The European Parliament’s chief Brexit negotiator wants the UK to have an “association agreement” with the EU.
He told the UK MPs’ Brexit committee he wanted to see clear details of how that would work in the Autumn.
If there was room for misunderstanding it could take a long time for the EU to ratify it, he warned.
The EU and UK are hoping to publish the final withdrawal agreement and a political statement on future relations in October or November so it can be voted on by MPs at Westminster and MEPs in the European Parliament.
Mr Verhofstadt said the agreement had to be published by the end of 2018 at the latest, to give the European Parliament enough time to ratify before the UK formally leaves the EU in March.
He said it would take the entire two-year transition period, which is due to kick in after Brexit on 29 March 2019, to sort out the details of future trading relations between the EU and UK.
But he warned MPs that it would take a lot longer if the political statement published in the autumn was not clear enough about what kind of relationship the EU was going to have with the UK.
The advantage of an association agreement, he argued, was that it would be a flexible framework, allowing for a “very narrow” relationship based on trade alone, or a “very broad” relationship.
And it would avoid the prospect of an “inflation of agreements between the EU and the UK” in a lot of different areas as the two sides hammered out their differences during the transition period.
If, he told the MPs, “this whole bunch of agreements will be put in the ratification machine of the European Union, including the member states, we are going to be in ratification – and in uncertainty – for more than one decade, even two decades”.
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Your guide to Brexit jargon
The European Parliament set out details of what it means by an “association agreement” – something the EU normally signs with aspiring member countries such as Ukraine – in a draft resolution in March.
It would open the door to continued cooperation with some EU institutions, although Mr Verhofstadt said the UK would still have to be kicked out schemes such as the European Arrest Warrant and the Galileo satellite navigation system when it became a “third country” outside the EU.
UK Brexit Secretary David Davis said last month he had no “intrinsic objection” to an “association agreement” but it “depends what’s in it”, adding that he would not accept the continued jurisdiction of the European Court of Justice.
Mr Verhofstadt, who is also due to give evidence later to the Home Affairs Committee, said Brexit had increased the “popularity” of the EU in other member states and that it had reignited debate about reform of its institutions.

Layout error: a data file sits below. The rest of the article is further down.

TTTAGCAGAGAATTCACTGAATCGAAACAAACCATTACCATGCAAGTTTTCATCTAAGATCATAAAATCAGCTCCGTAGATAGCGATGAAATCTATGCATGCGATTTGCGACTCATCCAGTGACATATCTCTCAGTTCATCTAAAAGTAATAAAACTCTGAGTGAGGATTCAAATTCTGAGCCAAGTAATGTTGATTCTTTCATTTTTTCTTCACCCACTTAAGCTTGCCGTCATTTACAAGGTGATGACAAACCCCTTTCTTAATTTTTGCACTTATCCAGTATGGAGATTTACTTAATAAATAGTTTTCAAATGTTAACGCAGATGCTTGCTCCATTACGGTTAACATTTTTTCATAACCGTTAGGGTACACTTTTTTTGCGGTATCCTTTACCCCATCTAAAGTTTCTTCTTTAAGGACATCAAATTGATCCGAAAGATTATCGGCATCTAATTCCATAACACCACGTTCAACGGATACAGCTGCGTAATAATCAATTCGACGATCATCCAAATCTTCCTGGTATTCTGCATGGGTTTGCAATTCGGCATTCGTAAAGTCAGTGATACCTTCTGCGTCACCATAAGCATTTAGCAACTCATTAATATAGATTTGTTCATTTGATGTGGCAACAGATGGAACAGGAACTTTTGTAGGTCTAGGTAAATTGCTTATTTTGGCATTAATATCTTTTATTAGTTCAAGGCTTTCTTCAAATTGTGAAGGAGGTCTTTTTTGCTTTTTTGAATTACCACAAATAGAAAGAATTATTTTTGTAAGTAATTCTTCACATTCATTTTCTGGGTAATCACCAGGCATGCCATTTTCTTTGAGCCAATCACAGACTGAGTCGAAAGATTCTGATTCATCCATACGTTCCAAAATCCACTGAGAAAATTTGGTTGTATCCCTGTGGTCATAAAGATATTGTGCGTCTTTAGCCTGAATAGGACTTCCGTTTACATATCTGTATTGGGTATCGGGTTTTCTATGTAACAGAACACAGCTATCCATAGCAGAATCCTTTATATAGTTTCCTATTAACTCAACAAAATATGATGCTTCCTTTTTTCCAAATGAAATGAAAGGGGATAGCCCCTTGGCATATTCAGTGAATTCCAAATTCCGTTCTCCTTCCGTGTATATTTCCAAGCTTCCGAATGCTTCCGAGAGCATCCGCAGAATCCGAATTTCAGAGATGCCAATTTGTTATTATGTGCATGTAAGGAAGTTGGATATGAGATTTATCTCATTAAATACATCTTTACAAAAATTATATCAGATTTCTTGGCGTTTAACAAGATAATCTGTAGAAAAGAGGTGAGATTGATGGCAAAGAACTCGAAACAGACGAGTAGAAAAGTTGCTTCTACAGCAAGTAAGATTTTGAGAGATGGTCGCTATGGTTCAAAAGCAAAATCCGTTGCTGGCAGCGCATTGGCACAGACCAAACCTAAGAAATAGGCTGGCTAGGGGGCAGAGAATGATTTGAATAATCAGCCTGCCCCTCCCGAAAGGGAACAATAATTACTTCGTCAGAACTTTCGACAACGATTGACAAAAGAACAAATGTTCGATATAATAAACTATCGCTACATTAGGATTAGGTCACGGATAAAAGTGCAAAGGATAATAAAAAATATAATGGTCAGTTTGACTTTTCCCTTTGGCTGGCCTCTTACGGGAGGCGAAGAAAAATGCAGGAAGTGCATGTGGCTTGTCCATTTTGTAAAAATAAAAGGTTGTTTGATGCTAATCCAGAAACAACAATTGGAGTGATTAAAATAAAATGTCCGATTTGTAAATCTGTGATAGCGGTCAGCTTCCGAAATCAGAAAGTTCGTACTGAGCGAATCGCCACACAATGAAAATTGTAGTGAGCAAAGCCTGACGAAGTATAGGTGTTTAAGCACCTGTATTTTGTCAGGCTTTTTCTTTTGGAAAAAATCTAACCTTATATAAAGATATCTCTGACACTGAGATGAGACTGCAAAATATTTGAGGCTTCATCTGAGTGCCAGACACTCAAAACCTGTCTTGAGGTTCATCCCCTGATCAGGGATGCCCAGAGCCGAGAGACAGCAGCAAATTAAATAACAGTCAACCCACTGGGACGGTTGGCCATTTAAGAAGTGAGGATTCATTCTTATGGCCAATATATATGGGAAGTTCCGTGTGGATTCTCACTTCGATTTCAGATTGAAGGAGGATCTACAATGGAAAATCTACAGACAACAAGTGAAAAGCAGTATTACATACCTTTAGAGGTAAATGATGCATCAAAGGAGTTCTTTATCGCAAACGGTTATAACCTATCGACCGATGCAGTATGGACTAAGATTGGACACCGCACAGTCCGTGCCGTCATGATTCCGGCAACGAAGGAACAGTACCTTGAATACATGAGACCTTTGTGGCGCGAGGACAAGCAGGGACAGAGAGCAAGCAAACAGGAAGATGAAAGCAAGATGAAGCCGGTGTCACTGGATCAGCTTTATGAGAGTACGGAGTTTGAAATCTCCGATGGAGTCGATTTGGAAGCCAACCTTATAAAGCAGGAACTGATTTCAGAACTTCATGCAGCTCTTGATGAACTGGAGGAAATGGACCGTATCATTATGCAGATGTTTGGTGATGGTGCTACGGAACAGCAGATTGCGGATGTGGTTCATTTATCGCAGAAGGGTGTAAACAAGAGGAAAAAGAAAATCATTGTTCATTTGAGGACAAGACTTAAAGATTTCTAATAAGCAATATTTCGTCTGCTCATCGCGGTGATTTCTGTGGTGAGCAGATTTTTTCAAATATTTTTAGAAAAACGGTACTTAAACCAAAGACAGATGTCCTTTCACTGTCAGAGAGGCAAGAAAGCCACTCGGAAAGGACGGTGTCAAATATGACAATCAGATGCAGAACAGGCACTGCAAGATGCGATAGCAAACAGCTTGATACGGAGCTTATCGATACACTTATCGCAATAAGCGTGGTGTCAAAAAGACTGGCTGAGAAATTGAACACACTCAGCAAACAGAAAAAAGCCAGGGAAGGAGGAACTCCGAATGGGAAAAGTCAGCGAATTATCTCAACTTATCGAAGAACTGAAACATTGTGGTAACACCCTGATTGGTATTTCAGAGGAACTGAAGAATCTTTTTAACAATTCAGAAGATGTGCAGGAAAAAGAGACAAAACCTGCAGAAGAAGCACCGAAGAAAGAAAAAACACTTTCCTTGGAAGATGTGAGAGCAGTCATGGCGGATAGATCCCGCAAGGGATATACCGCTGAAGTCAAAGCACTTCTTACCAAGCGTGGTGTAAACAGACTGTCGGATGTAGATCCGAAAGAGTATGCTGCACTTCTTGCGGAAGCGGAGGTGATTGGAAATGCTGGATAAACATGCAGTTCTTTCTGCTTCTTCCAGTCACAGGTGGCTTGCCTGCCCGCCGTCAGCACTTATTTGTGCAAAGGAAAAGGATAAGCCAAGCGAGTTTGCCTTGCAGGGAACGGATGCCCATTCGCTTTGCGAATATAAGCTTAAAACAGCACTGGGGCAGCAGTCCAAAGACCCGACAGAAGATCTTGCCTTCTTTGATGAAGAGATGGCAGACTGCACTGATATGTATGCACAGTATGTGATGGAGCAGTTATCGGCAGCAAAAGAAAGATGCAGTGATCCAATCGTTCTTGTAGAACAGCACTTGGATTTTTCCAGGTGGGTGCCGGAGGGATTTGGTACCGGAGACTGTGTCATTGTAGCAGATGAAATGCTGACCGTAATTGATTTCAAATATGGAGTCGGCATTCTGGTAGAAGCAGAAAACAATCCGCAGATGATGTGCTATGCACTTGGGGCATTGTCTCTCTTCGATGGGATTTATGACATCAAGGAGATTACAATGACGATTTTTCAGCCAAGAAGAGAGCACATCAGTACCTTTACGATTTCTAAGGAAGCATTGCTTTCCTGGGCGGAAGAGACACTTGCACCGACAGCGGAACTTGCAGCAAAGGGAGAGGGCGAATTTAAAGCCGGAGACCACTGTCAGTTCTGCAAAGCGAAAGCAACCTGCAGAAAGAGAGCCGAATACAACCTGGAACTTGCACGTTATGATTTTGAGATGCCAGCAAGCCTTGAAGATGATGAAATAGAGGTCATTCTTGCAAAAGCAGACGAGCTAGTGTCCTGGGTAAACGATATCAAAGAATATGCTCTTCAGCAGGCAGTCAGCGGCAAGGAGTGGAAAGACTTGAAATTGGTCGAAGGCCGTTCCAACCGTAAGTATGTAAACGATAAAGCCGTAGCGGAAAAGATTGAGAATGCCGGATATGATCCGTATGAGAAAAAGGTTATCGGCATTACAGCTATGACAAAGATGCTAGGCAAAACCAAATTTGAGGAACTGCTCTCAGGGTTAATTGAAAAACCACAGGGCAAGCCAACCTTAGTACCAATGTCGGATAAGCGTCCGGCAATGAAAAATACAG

He said he was looking forward to the UK government’s Brexit White Paper, which he hoped would give more details about how to resolve sticking points such as the Irish border and ECJ membership.
“I think that is it still possible to have for October/November an agreement on the political declaration. For that we need to speed up, certainly the negotiations in the coming months.”
More than 450 patients died after being given powerful painkillers inappropriately at Gosport War Memorial Hospital, a report has found.
An independent panel said, taking into account missing records, a further 200 patients may have suffered a similar fate.
The report found there was a “disregard for human life” of a large number of patients from 1989 to 2000.
Dr Jane Barton was responsible for prescribing painkillers over 12 years.
There was an “institutionalised regime” of prescribing and administering “dangerous” amounts of a medication not clinically justified, the report said.
NHS ‘closed ranks’ over hospital deaths
Reaction to hospital deaths report
Former Bishop of Liverpool James Jones, who led Gosport Independent Panel, said: “The documents seen by the panel show that for a 12-year period a clinical assistant, Dr Barton, was responsible for the practice of prescribing which prevailed on the wards.
“Although the consultants were not involved directly in treating patients on the wards, the medical records show that they were aware of how drugs were prescribed and administered but did not intervene to stop the practice.”
Relatives had said they hoped the findings of the report would end their “harrowing” wait for answers.